Just like the fabled Edsel, some great books are destined to fail. Sometimes it’s because the cover is wrong. It could be because the title is wrong. Other times the cover copy is off and doesn’t describe the book well. And sometimes the reason is a little more complicated and the author has no control.
In November 1956, Ford settled on a name for its new line of mid-priced automobiles: It would be called the Edsel, after the son of the firm’s founder. Launched the following September, the Edsel was an utter flop, and has since become an exemplar of a product gone wrong, of how seemingly omnipotent firms and advertisers can be laid low by grass-roots consumer antipathy.
An author friend contacted me about a year ago about something he was going through. Here’s the abbreviated version below. No names, but I do have his permission to write about it now.
Author friend: My publisher wants me to use a pen name for my next book.
Me: Okay. Are you switching genres? That makes sense.
Author friend: No. The book is in the same genre.
Me: But you already have a few books out in this genre and readers know you. Why would the publisher want you to use a pen name?
Author friend: They think I have too much exposure.
Me: Seriously? No offense, but you’re not exactly Ryan Seacrest. You’re writing in a sub-genre, m/m romance, that’s on the fringes of publishing. How could you possibly ever get too much exposure?
Author friend: I don’t know. That’s what they said. They brainstormed about it and decided I should use a pen name.
Me: You don’t sound too happy about it.
Author friend: I don’t totally get it. And I can tell you right now there’s no way I’m going to be able to promote this book the way it should be promoted. I feel creepy about using a pen name in my own genre. It’s uncomfortable and I’ll probably wind up not doing a thing to promote the book.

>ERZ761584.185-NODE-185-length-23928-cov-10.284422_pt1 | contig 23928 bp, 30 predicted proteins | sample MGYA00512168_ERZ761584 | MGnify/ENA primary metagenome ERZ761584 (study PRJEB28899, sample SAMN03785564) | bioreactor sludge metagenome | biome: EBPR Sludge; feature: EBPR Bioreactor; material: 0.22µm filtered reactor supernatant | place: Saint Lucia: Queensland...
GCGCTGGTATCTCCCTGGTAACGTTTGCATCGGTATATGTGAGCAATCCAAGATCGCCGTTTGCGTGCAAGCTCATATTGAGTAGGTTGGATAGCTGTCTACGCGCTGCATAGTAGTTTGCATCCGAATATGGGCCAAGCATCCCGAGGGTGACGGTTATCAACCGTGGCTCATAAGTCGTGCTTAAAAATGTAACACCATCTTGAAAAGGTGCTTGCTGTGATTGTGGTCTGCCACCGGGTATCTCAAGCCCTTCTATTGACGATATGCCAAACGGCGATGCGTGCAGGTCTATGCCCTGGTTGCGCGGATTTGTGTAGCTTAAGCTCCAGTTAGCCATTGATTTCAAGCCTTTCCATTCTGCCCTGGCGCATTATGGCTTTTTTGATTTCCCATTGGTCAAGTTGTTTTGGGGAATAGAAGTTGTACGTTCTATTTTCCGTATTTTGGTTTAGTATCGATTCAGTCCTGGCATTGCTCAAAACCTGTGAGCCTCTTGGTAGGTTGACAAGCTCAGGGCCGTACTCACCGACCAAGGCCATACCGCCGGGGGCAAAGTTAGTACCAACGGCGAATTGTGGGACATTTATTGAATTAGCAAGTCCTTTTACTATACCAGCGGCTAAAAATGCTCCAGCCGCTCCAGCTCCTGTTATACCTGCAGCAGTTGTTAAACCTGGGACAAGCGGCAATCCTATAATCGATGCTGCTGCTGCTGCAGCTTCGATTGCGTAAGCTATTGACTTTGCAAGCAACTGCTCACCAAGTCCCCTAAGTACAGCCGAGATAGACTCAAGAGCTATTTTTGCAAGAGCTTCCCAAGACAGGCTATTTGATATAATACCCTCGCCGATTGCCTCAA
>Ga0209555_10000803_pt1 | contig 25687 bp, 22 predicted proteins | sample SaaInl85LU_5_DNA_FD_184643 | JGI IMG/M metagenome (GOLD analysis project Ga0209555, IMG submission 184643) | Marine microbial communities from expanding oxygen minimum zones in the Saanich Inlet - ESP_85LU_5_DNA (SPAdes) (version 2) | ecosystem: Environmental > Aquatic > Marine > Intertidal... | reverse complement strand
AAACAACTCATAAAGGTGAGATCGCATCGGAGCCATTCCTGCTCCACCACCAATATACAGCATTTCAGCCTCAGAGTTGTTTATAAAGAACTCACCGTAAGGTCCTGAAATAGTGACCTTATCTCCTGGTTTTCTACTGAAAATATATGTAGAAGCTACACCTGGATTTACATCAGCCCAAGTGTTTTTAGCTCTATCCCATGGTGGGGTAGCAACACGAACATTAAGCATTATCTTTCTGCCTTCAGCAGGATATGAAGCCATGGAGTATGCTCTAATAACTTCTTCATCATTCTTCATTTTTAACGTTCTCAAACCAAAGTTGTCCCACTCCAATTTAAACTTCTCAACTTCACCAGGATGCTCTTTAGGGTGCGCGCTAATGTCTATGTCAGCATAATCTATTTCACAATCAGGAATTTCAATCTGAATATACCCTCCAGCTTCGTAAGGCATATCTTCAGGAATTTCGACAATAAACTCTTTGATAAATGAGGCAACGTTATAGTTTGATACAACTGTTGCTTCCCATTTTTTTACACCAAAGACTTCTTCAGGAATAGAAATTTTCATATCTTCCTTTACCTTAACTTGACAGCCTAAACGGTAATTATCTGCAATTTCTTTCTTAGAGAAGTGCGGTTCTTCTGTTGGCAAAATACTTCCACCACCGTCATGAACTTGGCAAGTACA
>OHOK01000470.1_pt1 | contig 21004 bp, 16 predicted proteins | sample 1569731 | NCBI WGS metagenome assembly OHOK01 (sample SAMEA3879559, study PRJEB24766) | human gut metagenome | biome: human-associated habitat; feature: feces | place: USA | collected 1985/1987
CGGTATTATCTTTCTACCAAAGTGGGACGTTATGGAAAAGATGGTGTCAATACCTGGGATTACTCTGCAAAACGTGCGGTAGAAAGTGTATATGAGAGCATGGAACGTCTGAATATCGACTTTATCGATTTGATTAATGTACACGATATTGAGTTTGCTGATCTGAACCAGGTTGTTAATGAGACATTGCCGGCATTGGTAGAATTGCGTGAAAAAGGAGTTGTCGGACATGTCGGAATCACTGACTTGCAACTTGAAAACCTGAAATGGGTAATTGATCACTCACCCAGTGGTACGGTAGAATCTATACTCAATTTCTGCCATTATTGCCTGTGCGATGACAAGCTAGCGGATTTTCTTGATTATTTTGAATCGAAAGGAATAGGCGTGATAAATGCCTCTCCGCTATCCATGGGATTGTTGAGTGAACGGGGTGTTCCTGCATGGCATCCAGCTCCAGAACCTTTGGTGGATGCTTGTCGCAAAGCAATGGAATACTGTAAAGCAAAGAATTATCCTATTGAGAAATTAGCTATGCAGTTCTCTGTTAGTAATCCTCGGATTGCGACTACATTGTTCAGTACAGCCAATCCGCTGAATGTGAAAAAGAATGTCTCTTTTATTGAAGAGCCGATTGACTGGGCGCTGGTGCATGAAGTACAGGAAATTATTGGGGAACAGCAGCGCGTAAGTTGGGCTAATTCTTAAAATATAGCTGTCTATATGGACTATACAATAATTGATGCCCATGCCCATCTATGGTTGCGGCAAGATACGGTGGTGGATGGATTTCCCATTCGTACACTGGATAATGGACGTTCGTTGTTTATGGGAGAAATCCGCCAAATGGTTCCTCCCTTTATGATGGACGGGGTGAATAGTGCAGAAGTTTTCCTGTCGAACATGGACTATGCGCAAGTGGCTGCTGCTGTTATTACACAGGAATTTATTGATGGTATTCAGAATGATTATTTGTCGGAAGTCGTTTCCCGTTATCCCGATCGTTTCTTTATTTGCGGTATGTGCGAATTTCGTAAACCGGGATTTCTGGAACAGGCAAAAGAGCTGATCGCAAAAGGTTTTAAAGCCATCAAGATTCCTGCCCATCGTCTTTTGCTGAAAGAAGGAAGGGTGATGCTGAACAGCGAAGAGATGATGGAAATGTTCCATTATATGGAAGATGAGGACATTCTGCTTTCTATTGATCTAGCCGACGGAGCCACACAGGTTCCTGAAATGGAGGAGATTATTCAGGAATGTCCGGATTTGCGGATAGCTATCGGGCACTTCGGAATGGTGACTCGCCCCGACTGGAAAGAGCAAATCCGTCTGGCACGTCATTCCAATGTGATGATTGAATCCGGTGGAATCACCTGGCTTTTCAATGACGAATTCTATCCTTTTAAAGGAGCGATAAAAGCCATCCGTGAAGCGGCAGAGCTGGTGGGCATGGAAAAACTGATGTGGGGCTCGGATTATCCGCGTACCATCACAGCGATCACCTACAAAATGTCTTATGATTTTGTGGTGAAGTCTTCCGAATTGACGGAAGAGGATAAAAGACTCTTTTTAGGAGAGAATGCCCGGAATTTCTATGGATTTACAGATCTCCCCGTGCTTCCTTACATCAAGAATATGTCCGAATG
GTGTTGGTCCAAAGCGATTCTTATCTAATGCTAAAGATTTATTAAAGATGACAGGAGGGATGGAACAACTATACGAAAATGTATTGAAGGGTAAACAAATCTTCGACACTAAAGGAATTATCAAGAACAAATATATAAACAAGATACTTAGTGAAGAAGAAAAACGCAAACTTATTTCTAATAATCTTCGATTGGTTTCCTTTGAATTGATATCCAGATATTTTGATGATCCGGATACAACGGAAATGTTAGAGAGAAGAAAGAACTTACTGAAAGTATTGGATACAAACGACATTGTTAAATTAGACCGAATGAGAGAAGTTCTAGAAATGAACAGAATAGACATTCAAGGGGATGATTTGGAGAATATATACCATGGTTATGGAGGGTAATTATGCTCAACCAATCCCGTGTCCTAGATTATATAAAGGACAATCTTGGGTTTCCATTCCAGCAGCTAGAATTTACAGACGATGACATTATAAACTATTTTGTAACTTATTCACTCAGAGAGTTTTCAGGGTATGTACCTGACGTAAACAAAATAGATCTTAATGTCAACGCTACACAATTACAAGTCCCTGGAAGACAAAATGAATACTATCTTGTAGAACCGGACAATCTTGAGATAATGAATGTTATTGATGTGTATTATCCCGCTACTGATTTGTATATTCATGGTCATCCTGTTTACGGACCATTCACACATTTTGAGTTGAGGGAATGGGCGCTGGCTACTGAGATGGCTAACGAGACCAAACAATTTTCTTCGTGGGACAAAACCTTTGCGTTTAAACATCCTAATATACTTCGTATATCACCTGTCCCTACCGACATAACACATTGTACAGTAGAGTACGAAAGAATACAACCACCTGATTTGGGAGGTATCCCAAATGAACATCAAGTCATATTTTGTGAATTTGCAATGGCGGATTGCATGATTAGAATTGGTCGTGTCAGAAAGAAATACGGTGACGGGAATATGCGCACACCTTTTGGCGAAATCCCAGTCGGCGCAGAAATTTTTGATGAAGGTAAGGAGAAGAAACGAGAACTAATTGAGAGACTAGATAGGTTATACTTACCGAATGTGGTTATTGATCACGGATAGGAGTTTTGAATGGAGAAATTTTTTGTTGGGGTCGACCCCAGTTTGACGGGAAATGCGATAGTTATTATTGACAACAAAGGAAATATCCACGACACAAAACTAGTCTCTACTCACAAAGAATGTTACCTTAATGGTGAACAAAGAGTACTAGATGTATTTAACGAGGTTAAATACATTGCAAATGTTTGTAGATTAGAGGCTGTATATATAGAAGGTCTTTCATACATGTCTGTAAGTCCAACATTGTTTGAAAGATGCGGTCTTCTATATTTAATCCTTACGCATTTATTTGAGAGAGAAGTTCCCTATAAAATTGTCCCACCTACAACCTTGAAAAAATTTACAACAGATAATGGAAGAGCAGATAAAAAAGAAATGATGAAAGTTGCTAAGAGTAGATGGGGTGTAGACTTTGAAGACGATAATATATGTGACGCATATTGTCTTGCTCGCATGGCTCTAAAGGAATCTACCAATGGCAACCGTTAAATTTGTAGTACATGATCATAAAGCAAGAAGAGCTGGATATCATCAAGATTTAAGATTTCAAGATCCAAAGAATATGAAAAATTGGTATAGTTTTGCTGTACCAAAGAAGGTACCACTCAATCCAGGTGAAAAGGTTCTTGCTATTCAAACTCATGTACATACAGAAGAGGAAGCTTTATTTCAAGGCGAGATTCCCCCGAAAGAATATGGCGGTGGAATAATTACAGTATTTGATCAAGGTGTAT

Me: That’s a shame. Can’t you talk to your publisher and reason. You know your readers better than they do. Maybe they’ll listen.
Author friend: They won’t. I love them and don’t want to hurt their feelings. When it comes to these things they always believe they are right. They have PR people giving them advice. They have a lot of experience.
Me: Well, maybe they are right. You never know.
Author friend: That’s what I’ve been telling myself. But deep down, I don’t have a good feeling.
Me: Let me know how things work out. It’s not the worst thing in the world.
Author friend: Okay. Thanks for listening.
Six months later I spoke with my friend again and he told me the book did, indeed, tank. He said he started a blog and tried to do as much basic promotion as he could. But in the end, he was a brand new author with a handicap. He didn’t feel comfortable promoting a book in a genre with a pen name where he was already established with his own name.
When I asked him what the publisher said about all this, he told me the publisher said the book just wasn’t strong enough. They said it had nothing to do with the pen name. Of course my friend didn’t agree. Not enough people ever read or reviewed the book to know whether or not it was strong enough.
And this is how some books fail. If anyone has ever experienced anything like this, feel free to comment anonymously.